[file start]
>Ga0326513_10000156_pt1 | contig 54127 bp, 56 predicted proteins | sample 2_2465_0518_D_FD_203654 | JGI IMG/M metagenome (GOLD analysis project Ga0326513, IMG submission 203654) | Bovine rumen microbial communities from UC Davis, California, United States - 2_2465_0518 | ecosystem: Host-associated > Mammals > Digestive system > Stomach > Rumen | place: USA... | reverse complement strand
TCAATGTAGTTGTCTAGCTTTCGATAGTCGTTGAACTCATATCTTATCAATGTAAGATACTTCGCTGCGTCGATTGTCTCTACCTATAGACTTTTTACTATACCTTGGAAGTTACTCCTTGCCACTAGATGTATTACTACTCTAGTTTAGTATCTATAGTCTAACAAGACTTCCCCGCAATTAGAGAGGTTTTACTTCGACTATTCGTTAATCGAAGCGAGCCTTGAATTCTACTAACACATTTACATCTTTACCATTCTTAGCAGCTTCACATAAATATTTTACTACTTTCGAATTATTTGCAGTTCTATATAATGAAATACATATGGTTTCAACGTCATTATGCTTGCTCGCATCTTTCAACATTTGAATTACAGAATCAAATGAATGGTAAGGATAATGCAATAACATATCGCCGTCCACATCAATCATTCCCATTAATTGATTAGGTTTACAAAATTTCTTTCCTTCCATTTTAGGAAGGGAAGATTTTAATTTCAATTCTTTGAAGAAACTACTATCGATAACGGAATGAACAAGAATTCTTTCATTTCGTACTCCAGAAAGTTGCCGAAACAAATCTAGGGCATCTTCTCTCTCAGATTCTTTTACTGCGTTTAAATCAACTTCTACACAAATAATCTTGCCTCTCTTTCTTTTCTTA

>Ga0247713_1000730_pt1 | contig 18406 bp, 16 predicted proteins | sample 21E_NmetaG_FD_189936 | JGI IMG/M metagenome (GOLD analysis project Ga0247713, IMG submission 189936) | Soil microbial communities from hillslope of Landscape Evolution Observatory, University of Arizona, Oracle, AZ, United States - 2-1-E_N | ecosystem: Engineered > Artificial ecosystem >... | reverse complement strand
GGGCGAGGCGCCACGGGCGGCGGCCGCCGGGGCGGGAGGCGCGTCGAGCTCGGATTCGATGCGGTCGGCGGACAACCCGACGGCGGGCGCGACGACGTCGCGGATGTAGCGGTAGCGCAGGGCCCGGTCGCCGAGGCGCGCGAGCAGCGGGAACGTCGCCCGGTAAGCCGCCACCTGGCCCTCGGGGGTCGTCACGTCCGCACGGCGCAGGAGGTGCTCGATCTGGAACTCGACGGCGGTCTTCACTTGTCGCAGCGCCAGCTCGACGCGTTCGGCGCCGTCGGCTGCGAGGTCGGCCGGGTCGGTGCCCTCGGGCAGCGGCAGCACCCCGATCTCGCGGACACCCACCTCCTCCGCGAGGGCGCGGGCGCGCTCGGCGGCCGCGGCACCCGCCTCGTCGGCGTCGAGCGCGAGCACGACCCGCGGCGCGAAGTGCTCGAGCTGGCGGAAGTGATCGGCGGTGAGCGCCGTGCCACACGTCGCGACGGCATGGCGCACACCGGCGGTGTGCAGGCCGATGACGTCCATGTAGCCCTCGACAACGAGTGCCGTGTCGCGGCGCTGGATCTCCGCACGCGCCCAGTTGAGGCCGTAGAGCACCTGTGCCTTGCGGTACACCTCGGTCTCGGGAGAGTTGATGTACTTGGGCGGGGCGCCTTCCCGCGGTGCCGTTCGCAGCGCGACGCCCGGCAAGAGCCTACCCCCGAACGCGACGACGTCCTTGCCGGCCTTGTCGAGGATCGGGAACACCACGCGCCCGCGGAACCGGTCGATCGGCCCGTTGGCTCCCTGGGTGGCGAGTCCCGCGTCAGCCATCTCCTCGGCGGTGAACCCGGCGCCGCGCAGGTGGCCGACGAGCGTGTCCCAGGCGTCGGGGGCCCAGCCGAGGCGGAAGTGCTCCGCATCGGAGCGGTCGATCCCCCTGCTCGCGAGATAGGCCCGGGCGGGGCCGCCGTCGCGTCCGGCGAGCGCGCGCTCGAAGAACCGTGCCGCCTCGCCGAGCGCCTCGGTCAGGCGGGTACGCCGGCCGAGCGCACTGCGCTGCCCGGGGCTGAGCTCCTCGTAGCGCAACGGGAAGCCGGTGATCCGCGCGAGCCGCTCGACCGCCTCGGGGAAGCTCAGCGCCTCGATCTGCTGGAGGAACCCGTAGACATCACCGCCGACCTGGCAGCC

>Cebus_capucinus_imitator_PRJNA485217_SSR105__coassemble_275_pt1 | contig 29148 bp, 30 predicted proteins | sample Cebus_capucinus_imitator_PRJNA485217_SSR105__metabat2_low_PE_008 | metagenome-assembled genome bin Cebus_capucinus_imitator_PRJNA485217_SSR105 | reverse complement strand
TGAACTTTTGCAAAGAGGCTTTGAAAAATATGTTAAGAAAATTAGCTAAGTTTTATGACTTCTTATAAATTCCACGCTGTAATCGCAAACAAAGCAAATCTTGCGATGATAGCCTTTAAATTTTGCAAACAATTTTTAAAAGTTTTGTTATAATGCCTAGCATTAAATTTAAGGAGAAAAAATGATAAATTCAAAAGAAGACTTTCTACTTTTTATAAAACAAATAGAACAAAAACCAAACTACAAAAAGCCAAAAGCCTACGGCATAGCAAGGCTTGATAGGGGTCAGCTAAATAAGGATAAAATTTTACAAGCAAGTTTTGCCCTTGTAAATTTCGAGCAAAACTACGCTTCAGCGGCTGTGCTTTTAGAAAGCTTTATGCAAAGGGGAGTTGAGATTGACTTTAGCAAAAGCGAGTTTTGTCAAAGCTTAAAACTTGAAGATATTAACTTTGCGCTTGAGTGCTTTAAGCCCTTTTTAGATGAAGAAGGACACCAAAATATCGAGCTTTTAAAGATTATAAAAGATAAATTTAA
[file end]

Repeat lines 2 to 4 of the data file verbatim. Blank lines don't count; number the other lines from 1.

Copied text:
TCAATGTAGTTGTCTAGCTTTCGATAGTCGTTGAACTCATATCTTATCAATGTAAGATACTTCGCTGCGTCGATTGTCTCTACCTATAGACTTTTTACTATACCTTGGAAGTTACTCCTTGCCACTAGATGTATTACTACTCTAGTTTAGTATCTATAGTCTAACAAGACTTCCCCGCAATTAGAGAGGTTTTACTTCGACTATTCGTTAATCGAAGCGAGCCTTGAATTCTACTAACACATTTACATCTTTACCATTCTTAGCAGCTTCACATAAATATTTTACTACTTTCGAATTATTTGCAGTTCTATATAATGAAATACATATGGTTTCAACGTCATTATGCTTGCTCGCATCTTTCAACATTTGAATTACAGAATCAAATGAATGGTAAGGATAATGCAATAACATATCGCCGTCCACATCAATCATTCCCATTAATTGATTAGGTTTACAAAATTTCTTTCCTTCCATTTTAGGAAGGGAAGATTTTAATTTCAATTCTTTGAAGAAACTACTATCGATAACGGAATGAACAAGAATTCTTTCATTTCGTACTCCAGAAAGTTGCCGAAACAAATCTAGGGCATCTTCTCTCTCAGATTCTTTTACTGCGTTTAAATCAACTTCTACACAAATAATCTTGCCTCTCTTTCTTTTCTTA

>Ga0247713_1000730_pt1 | contig 18406 bp, 16 predicted proteins | sample 21E_NmetaG_FD_189936 | JGI IMG/M metagenome (GOLD analysis project Ga0247713, IMG submission 189936) | Soil microbial communities from hillslope of Landscape Evolution Observatory, University of Arizona, Oracle, AZ, United States - 2-1-E_N | ecosystem: Engineered > Artificial ecosystem >... | reverse complement strand
GGGCGAGGCGCCACGGGCGGCGGCCGCCGGGGCGGGAGGCGCGTCGAGCTCGGATTCGATGCGGTCGGCGGACAACCCGACGGCGGGCGCGACGACGTCGCGGATGTAGCGGTAGCGCAGGGCCCGGTCGCCGAGGCGCGCGAGCAGCGGGAACGTCGCCCGGTAAGCCGCCACCTGGCCCTCGGGGGTCGTCACGTCCGCACGGCGCAGGAGGTGCTCGATCTGGAACTCGACGGCGGTCTTCACTTGTCGCAGCGCCAGCTCGACGCGTTCGGCGCCGTCGGCTGCGAGGTCGGCCGGGTCGGTGCCCTCGGGCAGCGGCAGCACCCCGATCTCGCGGACACCCACCTCCTCCGCGAGGGCGCGGGCGCGCTCGGCGGCCGCGGCACCCGCCTCGTCGGCGTCGAGCGCGAGCACGACCCGCGGCGCGAAGTGCTCGAGCTGGCGGAAGTGATCGGCGGTGAGCGCCGTGCCACACGTCGCGACGGCATGGCGCACACCGGCGGTGTGCAGGCCGATGACGTCCATGTAGCCCTCGACAACGAGTGCCGTGTCGCGGCGCTGGATCTCCGCACGCGCCCAGTTGAGGCCGTAGAGCACCTGTGCCTTGCGGTACACCTCGGTCTCGGGAGAGTTGATGTACTTGGGCGGGGCGCCTTCCCGCGGTGCCGTTCGCAGCGCGACGCCCGGCAAGAGCCTACCCCCGAACGCGACGACGTCCTTGCCGGCCTTGTCGAGGATCGGGAACACCACGCGCCCGCGGAACCGGTCGATCGGCCCGTTGGCTCCCTGGGTGGCGAGTCCCGCGTCAGCCATCTCCTCGGCGGTGAACCCGGCGCCGCGCAGGTGGCCGACGAGCGTGTCCCAGGCGTCGGGGGCCCAGCCGAGGCGGAAGTGCTCCGCATCGGAGCGGTCGATCCCCCTGCTCGCGAGATAGGCCCGGGCGGGGCCGCCGTCGCGTCCGGCGAGCGCGCGCTCGAAGAACCGTGCCGCCTCGCCGAGCGCCTCGGTCAGGCGGGTACGCCGGCCGAGCGCACTGCGCTGCCCGGGGCTGAGCTCCTCGTAGCGCAACGGGAAGCCGGTGATCCGCGCGAGCCGCTCGACCGCCTCGGGGAAGCTCAGCGCCTCGATCTGCTGGAGGAACCCGTAGACATCACCGCCGACCTGGCAGCC